British Airports Where Passengers Have a Greater Chance of Being Delayed

Posted on May, 17 2017 by Blueway Limited

According to the latest statistics, flights from some of UK’s most busy airports are twice as likely to be delayed today, than they were 5 years ago. In terms of percentage, the increase is said to be around the 45% i.e. the number of delays over the past 5 years has risen to 45%. When comparing the numbers provided by the CAA (Civil Aviation Authority) for the period 2011-16, it was found that flights are far more likely to be delayed today, than they were 5 years ago.


Repeat Offenders

Gatwick was identified as the biggest offender with 45% of flights being delayed by over 15 minutes. In 2011, the figure was 24%. Delays were observed with other major UK airports as well. For instance, Stansted was found to have 31% delays in 2016 compared to 18% in 2011. Similarly, Heathrow was found to have 23% delays in 2016 while in 2011, it was around 19%. Manchester saw around 30% of its flights being delayed in 2016 while the number was lower at 23% in 2011. Birmingham was right behind Manchester with 29% delays in 2016 compared to 16% in 2011.


Causes for Delay

According to airFAir Managing Director, Steven Bell, flight delays were inevitable due to an increase in the number of passengers and routes. Bell went on to add that not all delays were caused by airlines. However, he did mention that there were scenarios where compensation to the passenger seemed fair. This typically included scenarios involving technical issues and staffing problems etc.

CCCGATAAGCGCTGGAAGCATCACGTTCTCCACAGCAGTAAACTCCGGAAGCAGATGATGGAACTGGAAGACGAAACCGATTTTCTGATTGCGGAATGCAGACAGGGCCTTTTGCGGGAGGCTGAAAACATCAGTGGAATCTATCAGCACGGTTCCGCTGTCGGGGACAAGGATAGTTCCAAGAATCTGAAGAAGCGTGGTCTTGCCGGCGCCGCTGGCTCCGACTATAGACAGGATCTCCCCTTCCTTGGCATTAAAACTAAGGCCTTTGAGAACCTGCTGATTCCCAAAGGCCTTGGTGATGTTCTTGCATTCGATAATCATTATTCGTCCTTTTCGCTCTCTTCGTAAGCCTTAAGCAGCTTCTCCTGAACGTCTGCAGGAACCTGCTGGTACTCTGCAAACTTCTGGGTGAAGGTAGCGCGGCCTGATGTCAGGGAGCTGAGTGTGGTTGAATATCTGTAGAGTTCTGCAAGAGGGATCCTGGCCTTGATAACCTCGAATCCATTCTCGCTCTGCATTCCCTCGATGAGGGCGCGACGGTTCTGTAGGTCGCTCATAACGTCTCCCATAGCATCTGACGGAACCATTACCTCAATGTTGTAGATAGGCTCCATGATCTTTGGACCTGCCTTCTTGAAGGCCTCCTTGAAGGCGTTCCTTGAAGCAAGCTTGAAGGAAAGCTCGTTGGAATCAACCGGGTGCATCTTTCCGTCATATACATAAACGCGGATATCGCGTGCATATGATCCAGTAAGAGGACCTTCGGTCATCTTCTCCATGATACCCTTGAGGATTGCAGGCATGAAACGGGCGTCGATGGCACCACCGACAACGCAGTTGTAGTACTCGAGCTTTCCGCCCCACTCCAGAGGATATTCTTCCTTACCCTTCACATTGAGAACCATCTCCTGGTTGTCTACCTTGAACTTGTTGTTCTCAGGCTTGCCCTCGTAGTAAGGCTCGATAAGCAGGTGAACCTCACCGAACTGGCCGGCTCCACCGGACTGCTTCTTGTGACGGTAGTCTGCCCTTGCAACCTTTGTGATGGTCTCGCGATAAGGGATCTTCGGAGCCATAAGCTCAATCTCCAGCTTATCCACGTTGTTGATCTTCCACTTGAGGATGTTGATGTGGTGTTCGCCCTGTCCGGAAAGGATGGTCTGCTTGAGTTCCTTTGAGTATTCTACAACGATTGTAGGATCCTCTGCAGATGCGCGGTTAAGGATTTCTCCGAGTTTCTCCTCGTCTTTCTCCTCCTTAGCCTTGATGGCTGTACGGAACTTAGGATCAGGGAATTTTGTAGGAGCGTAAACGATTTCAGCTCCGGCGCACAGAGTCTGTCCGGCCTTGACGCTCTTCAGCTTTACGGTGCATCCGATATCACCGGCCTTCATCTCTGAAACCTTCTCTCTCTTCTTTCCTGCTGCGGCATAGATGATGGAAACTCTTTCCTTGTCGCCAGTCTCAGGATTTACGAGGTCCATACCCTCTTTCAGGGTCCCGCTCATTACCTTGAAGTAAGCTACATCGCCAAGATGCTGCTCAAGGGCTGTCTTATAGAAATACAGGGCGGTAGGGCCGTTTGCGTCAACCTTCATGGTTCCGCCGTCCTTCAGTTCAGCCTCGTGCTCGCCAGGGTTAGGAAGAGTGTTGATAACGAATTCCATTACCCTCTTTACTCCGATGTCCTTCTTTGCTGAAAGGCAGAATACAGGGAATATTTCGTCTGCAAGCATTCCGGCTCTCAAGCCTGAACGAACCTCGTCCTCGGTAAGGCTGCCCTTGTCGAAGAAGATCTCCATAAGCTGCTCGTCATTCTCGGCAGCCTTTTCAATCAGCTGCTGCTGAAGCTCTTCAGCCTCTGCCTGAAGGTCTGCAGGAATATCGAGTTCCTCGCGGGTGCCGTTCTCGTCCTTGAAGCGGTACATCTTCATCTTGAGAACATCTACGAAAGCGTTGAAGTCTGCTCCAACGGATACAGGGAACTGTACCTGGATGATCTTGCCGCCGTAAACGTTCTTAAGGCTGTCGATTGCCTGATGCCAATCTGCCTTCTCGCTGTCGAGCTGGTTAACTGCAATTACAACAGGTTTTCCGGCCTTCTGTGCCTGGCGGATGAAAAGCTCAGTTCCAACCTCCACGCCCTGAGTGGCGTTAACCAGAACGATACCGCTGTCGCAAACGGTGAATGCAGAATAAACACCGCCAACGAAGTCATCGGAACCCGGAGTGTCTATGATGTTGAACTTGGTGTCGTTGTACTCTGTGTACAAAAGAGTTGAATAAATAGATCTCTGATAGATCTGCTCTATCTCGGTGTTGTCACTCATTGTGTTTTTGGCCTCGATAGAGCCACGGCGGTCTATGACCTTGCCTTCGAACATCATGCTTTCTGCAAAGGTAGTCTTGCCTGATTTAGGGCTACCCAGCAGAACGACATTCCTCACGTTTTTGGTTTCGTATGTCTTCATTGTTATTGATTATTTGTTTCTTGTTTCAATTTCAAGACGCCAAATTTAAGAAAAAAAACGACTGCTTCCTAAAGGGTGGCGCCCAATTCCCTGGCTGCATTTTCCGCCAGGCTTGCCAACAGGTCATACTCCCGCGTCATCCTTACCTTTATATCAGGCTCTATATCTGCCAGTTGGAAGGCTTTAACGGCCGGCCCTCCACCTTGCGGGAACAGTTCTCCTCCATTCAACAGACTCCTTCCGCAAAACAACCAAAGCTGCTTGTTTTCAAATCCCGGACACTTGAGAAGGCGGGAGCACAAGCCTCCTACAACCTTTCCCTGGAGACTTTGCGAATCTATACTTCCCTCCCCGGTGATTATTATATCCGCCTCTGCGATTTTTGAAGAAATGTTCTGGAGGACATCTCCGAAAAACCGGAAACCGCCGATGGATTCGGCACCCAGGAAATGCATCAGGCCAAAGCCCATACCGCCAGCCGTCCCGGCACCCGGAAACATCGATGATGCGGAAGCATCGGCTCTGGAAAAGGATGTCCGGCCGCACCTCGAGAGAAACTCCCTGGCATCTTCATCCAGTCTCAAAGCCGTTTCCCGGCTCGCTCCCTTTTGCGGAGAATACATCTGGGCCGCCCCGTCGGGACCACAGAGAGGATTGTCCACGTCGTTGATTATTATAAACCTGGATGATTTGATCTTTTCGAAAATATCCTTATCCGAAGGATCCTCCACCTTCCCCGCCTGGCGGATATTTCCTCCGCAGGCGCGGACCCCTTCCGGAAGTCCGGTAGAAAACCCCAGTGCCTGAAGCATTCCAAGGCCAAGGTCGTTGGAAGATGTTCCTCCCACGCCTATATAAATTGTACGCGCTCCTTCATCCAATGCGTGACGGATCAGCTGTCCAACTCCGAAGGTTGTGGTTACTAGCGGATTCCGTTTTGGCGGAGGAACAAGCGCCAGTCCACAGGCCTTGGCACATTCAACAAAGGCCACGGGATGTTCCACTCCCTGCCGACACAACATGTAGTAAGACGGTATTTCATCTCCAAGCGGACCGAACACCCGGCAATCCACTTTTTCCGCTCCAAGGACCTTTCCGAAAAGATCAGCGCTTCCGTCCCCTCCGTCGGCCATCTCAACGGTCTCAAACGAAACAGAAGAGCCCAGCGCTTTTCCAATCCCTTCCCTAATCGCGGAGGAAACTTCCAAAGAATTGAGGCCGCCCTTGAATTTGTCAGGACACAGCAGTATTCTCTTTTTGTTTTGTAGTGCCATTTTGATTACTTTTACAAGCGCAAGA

Regulations set by the EU make it very clear that passengers must be compensated for delays that last longer than 3 hours. This applies to airports that are located within the EU and to flights that fly en route to any country that is a member of the EU. The compensation due to the passenger isn’t determined based on the cost of the ticket. However, it is determined on the basis of the distance being traveled and the duration of the delay. This allows passengers to claim compensations of up to €600 or £480.

According to a Gatwick representative, a majority of the delays have been caused primarily due to issues outside of the airport’s control. The representative specifically referred to the sheer congestion plaguing European skies and the ever-present strikes that often paralyse all operations. But, despite these problems, Gatwick continues to install new infrastructure and make improvements in order to reduce delays.

Like Gatwick, Heathrow has also stated that it takes punctuality seriously and is always finding ways to reduce delays. For instance, the airport recently increased its runway capacity. On the other hand, Manchester attributes its delays to a variety of factors. Even so, the airport claims that it does everything possible to reduce delays.

Stansted claimed that its runways performed at maximum efficiency even during peak times and that it often worked with other entities to ensure that delays were always minimised. However, the airport added, that it wasn’t always within its control to prevent some delays.

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